Washtenaw County's Stormwater Discharge Permit
Water quality is paramount in Washtenaw County. The county is situated within six different watersheds. We are largely located within the Huron River Watershed, but portions of the county are within the Rouge River, Raisin River, North Branch Swan Creek, Stony Creek and Grand River watersheds.
As stormwater flows over lawns, driveways, parking lots and construction sites it is picking up pollutants such as fertilizers, oil, yard waste, litter, animal waste, and anything else along the way. The storm drain system then transports these pollutants into the nearest lake, stream or river. These pollutants may cause algae blooms, increased temperature, or contribute to the degradation of lakes, streams, and rivers.
What is Stormwater?
Stormwater is the result of rainfall or snowmelt that flows over our lawns, streets, parking lots, and buildings. This water runs into storm drains and ditches and then directly into lakes, streams, and rivers, carrying the pollutants it picks up along the way.
Phase II Storm Water Regulations
In 1999, the Environmental Protection Agency (EPA) established the Phase II regulations to reduce the impact of pollution that was being created by increased development. The permit was created to preserve, and protect our water resources from polluted stormwater runoff. Regulations require stormwater discharges from Municipal Separate Storm Sewer Systems (MS4) within the designated urbanized area, (which are areas with populations greater than 10,000), to obtain a permit from the Michigan Department of Environmental Quality. View a map of the designated urbanized areas in Washtenaw County (PDF). The Washtenaw County Water Resources Commissioner’s Office administers the National Pollution Discharge Elimination System (NPDES) MS4 permit on behalf of Washtenaw County.
Per federal and state regulations, the MS4 permit requires urban communities to address both the amount of runoff and the pollution carried by that runoff that is deposited, untreated, into surface waters. Under this permit, the County must comply with several requirements, which, if implemented, should result in a significant reduction in pollutants discharged to receiving waters. The required components of the permit include a watershed management plan and stormwater management plan.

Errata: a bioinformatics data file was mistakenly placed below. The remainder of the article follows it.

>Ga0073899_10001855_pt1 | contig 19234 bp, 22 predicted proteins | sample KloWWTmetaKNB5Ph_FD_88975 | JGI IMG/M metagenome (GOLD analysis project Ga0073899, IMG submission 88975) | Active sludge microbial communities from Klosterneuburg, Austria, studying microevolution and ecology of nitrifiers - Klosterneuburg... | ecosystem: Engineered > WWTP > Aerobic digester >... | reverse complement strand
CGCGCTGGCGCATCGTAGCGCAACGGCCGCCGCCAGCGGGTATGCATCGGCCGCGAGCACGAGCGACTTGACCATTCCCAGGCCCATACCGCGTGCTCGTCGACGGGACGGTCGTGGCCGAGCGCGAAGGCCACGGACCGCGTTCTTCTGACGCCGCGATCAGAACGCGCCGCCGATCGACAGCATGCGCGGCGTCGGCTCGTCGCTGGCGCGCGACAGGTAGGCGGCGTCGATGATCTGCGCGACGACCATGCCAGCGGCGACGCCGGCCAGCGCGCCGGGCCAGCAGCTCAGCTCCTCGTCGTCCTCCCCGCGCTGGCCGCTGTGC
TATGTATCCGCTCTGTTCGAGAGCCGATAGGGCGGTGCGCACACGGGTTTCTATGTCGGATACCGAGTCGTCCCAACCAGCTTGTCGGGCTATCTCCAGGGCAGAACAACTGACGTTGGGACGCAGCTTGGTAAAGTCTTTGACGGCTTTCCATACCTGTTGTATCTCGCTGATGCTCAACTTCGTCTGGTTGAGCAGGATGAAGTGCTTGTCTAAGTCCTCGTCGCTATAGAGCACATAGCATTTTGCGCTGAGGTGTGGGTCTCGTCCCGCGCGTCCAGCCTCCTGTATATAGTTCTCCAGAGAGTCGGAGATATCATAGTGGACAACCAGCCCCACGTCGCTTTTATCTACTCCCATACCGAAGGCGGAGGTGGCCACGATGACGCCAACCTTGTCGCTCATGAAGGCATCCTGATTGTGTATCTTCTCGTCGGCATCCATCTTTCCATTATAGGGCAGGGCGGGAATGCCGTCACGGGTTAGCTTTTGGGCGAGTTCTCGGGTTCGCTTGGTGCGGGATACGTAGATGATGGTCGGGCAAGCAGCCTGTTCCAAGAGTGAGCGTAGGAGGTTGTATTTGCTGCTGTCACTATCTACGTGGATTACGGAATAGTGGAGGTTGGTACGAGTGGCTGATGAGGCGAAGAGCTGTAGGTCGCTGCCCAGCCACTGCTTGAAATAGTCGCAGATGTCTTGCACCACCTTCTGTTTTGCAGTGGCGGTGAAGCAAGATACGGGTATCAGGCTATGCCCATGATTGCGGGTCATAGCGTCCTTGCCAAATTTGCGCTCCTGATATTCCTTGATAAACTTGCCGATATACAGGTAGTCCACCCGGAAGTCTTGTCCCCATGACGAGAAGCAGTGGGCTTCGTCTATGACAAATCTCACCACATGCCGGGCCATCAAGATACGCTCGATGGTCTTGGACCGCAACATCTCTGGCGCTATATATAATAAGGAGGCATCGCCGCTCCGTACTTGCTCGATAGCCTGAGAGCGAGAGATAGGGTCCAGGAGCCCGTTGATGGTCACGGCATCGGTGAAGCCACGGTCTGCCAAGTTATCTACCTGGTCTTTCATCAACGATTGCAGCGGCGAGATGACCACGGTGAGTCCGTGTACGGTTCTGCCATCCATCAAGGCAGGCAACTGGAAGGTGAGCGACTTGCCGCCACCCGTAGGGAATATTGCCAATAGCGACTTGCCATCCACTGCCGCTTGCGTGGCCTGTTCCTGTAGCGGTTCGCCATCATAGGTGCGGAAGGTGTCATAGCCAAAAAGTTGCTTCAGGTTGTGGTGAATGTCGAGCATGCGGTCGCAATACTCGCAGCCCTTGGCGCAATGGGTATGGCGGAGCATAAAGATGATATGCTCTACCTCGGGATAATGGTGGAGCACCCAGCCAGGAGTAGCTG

Washtenaw County is one of several Huron River Partners working collaboratively on implementing several of the permit requirements. The collaborative approach is designed to accomplish stormwater quality improvements and provide an added benefit of cost sharing for some stormwater controls. The partners include the City of Ann Arbor, City of Ypsilanti, Eastern Michigan University, Pittsfield Charter Township, City of Dexter, Ypsilanti Charter Township, Village of Barton Hills, Ann Arbor Public Schools and the Washtenaw County Road Commission.
Watershed Management Plan
The Middle Huron River Watershed Management Plan (PDF) was developed in 1994 and was updated in 2000, 2008 and again in 2011. The plan outlines strategies to protect sensitive natural areas, mitigate impacts of existing point and non-point source pollution, and restore degraded areas in the Middle Huron Watershed.
Stormwater Management Plan (SWMP)
The Stormwater Management Plan details the specific actions watershed partners will implement to meet the permit requirements. The SWMP has seven main pieces.
- Public Education Program (PEP): Municipalities must develop a program to promote, publicize, and facilitate educational materials and activities on stormwater and pollution prevention. This plan was developed and will be implemented in partnership with other permitted communities in the watershed.
- Public Participation Program (PPP): Municipalities must have a program to facilitate the involvement of the Municipalities in the watershed and the general public in the revision of SWMPs.
- Illicit Discharge Elimination Program (IDEP): Municipalities must develop a plan with mechanisms designed to locate and eliminate discharges into storm sewer from sources other than stormwater.
- Post Construction Stormwater Management (PCSW): Municipalities must have a program requiring new and redevelopment projects to implement on-site controls that will reduce pollutant loads in stormwater runoff.
- Construction Stormwater Controls (CSW): Municipalities must have a regulatory mechanism in place for erosion and sediment control, as well as best management practices (BMPs) for preventing or reducing other pollutants associated with construction activity.
- Pollution Prevention and Good Housekeeping Practices for Municipal Operations (P2GH): Municipalities must have an operation and maintenance program to prevent or reduce pollutant runoff from municipal operations.
- Total Maximum Daily Load (TMDL): Municipalities must identify and prioritize actions to reduce pollutants in stormwater discharges to make progress toward meeting water quality standards.